Violators of the new law were subject to a $100 fine and up to six months in jail, and just being present in the same room with marijuana could get you three months, according to cannabis historian Dale Gieringer of California NORML.
Ironically, marijuana was merely collateral damage of the Massachusetts law, which was aimed primarily at other “hypnotic” drugs such as opium, morphine and heroin. Abuse of opiate painkillers had become a concern among reformers and temperance advocates in the early 20th century, and cannabis was added to the list “for the sake of completeness,” since it was also a hypnotic palliative commonly found in pharmacies.
“This incidental decision would turn out to have far-reaching consequences, aptly illustrating the dangers of governmental misjudgment in matters of drug regulation,” Gieringer said.
Interestingly, the Massachusetts law specifically permitted medicinal use of cannabis with a prescription; the medical value of “Indian hemp” was widely acknowledged at the time.
“Only in 1937 was medical cannabis suppressed at the insistence of federal narcotics boss Harry Anslinger, whose last-century ‘Reefer Madness’ policy sadly remains with us today,” Gieringer said.

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Photo: Sports News
The Minnesota Timbewolves’ team president was fined $50,000 for talking about how much marijuana Michael Beasley smokes.

​The National Basketball Association on Friday fined Minnesota Timberwolves president of basketball operations David Kahn $50,000 for his recent remarks about the marijuana habit of forward Michael Beasley, for whom the team recently traded, reports the Los Angeles Times.

The big-mouthed Kahn spoke in a radio interview Thursday about Beasley’s marijuana use in Miami, claiming that it hampered his play with the Heat, reports Hardcourt Mayhem at the Bleacher Report.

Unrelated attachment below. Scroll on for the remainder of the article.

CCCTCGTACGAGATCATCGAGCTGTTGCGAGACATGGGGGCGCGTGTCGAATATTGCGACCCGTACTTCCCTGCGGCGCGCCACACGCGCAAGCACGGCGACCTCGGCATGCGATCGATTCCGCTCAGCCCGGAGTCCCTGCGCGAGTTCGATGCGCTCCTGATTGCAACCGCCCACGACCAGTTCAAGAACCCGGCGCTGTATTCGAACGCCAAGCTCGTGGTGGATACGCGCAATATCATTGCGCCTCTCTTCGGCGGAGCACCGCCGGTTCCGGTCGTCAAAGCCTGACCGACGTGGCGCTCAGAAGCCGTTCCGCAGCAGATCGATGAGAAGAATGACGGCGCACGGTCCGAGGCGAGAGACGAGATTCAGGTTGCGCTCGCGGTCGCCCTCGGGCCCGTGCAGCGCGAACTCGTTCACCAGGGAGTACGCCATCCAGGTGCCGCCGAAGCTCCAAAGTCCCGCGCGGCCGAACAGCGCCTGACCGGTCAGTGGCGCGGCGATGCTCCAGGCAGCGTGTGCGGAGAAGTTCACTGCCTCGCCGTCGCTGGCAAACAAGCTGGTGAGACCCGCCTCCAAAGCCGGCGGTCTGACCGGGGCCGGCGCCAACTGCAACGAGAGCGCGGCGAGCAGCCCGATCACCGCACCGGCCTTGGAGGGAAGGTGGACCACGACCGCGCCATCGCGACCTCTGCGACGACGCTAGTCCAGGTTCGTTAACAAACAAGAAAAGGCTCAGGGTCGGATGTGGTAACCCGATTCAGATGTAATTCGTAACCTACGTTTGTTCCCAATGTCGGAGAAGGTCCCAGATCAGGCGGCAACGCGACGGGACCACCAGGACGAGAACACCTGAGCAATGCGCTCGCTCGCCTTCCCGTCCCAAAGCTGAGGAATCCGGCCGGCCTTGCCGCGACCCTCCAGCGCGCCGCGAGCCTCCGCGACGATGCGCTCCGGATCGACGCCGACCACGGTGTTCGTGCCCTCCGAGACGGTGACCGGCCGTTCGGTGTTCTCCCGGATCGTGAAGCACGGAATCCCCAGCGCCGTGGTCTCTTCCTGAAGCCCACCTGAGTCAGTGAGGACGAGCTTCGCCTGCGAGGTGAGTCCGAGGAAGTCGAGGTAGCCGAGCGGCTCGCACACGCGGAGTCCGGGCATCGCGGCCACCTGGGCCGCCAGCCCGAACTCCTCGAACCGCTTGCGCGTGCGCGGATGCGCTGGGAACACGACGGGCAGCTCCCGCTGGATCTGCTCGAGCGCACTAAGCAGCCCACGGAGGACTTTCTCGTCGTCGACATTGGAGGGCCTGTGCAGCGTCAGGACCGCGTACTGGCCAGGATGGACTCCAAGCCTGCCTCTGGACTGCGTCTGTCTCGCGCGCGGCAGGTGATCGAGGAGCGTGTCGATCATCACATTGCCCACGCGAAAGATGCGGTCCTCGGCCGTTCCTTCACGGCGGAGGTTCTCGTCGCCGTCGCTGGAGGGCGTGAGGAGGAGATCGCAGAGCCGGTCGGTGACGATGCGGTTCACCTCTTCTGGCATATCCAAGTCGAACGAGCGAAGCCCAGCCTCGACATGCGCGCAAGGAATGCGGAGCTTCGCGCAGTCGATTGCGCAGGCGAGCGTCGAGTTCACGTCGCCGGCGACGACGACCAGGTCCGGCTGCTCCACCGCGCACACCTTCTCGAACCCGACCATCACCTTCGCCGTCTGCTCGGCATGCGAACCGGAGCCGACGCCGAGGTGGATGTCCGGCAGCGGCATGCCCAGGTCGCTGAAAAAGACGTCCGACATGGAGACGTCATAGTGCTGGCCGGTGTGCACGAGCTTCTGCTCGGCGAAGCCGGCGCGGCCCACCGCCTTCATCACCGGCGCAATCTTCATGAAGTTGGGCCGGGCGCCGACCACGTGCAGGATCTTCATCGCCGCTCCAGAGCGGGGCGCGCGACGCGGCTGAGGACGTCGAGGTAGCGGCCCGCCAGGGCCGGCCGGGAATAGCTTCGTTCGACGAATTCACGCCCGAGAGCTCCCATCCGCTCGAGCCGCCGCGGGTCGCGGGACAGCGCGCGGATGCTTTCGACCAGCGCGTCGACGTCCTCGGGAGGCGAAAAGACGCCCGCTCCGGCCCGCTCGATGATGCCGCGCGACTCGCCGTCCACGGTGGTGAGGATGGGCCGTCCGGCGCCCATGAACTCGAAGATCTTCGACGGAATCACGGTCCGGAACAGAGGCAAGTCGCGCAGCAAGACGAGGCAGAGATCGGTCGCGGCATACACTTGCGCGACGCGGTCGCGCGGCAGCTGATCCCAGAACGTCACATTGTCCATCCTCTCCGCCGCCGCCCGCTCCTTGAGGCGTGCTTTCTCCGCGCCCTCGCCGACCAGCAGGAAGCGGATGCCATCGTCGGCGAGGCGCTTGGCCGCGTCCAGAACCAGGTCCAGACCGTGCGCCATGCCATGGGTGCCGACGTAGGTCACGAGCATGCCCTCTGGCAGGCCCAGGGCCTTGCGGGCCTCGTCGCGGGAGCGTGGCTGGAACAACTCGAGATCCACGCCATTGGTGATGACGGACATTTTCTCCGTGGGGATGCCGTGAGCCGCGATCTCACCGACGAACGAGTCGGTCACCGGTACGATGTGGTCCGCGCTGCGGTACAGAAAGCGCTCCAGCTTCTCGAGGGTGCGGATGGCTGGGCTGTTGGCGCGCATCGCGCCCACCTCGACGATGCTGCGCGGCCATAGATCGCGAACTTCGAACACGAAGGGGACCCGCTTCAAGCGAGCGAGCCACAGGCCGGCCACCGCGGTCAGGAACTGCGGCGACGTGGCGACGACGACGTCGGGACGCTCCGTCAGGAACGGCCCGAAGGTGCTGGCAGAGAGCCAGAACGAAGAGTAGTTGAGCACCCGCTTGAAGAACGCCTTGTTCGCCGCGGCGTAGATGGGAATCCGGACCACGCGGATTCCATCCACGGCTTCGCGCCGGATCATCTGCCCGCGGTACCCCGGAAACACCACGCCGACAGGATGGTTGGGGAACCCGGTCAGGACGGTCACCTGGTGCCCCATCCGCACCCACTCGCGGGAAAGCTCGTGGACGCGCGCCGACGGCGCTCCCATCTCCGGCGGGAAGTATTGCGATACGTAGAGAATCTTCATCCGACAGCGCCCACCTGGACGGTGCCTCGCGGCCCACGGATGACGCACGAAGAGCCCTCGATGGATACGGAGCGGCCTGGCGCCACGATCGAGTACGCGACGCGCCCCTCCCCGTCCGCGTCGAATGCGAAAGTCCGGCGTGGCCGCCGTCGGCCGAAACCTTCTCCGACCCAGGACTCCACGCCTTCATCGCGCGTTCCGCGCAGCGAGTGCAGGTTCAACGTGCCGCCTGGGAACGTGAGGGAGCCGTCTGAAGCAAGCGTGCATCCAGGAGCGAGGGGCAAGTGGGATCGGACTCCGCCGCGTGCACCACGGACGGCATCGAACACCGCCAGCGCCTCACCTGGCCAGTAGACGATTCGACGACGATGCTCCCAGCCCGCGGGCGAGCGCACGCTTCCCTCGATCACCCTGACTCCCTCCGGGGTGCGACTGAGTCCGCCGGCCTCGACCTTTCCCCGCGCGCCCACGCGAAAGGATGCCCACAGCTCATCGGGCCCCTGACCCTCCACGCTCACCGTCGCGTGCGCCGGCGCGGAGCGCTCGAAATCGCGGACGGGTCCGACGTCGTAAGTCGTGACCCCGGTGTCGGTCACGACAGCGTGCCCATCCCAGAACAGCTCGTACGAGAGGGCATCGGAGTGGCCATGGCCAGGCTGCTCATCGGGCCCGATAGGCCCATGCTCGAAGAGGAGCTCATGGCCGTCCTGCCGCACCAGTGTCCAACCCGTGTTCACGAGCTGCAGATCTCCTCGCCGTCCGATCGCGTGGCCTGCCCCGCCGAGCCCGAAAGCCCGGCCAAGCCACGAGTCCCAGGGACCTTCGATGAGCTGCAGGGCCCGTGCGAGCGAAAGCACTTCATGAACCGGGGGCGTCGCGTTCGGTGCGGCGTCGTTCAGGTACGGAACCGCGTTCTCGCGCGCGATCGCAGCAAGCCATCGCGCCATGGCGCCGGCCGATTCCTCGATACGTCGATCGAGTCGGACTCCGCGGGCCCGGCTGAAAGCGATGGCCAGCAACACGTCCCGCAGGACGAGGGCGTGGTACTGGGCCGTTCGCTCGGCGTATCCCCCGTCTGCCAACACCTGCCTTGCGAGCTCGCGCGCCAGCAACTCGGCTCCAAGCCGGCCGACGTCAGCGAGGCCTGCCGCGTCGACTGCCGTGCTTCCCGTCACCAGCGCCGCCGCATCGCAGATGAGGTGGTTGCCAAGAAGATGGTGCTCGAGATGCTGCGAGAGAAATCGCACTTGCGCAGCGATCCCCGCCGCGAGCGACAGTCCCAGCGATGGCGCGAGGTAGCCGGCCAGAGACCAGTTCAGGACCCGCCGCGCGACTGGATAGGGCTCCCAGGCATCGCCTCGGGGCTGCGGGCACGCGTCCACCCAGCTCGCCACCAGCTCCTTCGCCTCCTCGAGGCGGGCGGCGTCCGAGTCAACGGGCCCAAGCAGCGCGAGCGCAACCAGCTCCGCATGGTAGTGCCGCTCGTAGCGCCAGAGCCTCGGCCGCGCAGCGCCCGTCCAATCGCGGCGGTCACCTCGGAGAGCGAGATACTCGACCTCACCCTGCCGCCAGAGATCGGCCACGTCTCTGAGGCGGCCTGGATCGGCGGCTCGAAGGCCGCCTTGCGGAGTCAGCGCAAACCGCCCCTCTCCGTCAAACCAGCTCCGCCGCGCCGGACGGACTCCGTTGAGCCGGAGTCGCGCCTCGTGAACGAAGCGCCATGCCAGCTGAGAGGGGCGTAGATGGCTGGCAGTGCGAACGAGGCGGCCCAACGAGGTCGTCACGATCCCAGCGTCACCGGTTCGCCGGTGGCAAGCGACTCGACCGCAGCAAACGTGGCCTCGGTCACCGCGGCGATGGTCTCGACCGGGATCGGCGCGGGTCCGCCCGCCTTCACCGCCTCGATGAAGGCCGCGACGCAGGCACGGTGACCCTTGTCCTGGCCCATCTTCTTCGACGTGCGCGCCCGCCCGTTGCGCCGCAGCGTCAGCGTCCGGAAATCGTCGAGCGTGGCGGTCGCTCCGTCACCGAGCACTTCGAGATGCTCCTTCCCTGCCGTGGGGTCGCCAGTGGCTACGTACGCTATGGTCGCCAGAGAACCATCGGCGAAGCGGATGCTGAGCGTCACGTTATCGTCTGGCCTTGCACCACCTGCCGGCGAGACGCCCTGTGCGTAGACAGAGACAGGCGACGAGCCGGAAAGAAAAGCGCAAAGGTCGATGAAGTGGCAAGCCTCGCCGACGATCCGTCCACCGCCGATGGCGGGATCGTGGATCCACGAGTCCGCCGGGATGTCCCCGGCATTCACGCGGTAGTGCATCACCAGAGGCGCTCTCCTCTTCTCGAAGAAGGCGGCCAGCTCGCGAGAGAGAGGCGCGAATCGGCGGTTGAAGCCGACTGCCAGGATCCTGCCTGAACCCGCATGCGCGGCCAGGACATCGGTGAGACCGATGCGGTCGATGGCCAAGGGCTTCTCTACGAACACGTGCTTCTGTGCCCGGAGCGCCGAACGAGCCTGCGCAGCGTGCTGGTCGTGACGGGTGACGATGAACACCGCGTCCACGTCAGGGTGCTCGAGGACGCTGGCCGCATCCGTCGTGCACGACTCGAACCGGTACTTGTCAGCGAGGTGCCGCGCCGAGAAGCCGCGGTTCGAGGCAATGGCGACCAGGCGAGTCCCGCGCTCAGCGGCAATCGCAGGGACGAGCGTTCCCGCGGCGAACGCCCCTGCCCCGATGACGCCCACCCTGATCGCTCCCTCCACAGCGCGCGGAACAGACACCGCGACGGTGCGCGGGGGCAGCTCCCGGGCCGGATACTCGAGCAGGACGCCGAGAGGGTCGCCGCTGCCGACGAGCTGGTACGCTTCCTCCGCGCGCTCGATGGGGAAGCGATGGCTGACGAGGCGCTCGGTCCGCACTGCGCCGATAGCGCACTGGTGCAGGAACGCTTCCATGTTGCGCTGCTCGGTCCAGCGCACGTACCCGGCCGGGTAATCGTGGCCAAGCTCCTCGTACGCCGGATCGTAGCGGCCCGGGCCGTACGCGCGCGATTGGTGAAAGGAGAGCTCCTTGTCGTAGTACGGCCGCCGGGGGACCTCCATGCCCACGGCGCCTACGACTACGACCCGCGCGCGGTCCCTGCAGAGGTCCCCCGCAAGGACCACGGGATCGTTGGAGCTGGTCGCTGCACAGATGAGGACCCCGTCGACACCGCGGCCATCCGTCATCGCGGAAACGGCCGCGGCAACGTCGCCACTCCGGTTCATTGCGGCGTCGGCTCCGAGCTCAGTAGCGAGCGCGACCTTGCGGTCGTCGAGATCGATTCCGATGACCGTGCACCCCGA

He added that he spoke to Beasley about discontinuing his marijuana use with the Timberwolves, which would supposedly help him become a better player.
Kahn called Beasley “a very young and immature kid who smoked too much marijuana” during his disappointing tenure with the Miami Heat NBA team.
denver-university-du-petrovic-2020Nina Petrovic

Legal marijuana’s place in college education is still limited, but it’s starting to pay off for some University of Denver graduates.

The university’s Sturm College of Law and its media and journalism programs have offered classes centered on legal weed since 2015, with the Daniels School of Business following suit in 2017. And now, alumni are beginning to make their marks on the nation’s burgeoning industry.

purple urkleHerbert Fuego

I can’t be the only person who instantly thinks of Family Matters the minute Purple Urkle makes an appearance on a dispensary shelf. In fact, I’m pretty sure I’m in the majority.

The history behind the fruity, tranquilizing indica’s name is cloudy. The prevailing theory is that Purple Urkle was named for the strain’s potent high, which often leads to bumping into walls, irritating behavior and falling and not being able to get up — all hallmarks of everyone’s favorite nerdy annoyance in the ’90s, Steve Urkel.